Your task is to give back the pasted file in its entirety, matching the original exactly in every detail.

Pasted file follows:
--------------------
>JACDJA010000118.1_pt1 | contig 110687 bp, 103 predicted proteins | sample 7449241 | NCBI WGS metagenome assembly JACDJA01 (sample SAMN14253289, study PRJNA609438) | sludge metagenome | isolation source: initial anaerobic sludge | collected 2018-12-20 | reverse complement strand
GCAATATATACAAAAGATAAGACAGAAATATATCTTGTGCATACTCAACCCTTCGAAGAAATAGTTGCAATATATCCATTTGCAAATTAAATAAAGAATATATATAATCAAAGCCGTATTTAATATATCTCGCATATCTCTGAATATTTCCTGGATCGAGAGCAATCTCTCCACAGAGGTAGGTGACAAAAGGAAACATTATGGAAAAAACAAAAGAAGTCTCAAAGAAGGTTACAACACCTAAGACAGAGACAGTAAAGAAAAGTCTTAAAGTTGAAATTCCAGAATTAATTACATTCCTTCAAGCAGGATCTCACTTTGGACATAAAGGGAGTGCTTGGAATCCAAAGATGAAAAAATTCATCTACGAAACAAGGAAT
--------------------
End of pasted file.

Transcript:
>JACDJA010000118.1_pt1 | contig 110687 bp, 103 predicted proteins | sample 7449241 | NCBI WGS metagenome assembly JACDJA01 (sample SAMN14253289, study PRJNA609438) | sludge metagenome | isolation source: initial anaerobic sludge | collected 2018-12-20 | reverse complement strand
GCAATATATACAAAAGATAAGACAGAAATATATCTTGTGCATACTCAACCCTTCGAAGAAATAGTTGCAATATATCCATTTGCAAATTAAATAAAGAATATATATAATCAAAGCCGTATTTAATATATCTCGCATATCTCTGAATATTTCCTGGATCGAGAGCAATCTCTCCACAGAGGTAGGTGACAAAAGGAAACATTATGGAAAAAACAAAAGAAGTCTCAAAGAAGGTTACAACACCTAAGACAGAGACAGTAAAGAAAAGTCTTAAAGTTGAAATTCCAGAATTAATTACATTCCTTCAAGCAGGATCTCACTTTGGACATAAAGGGAGTGCTTGGAATCCAAAGATGAAAAAATTCATCTACGAAACAAGGAAT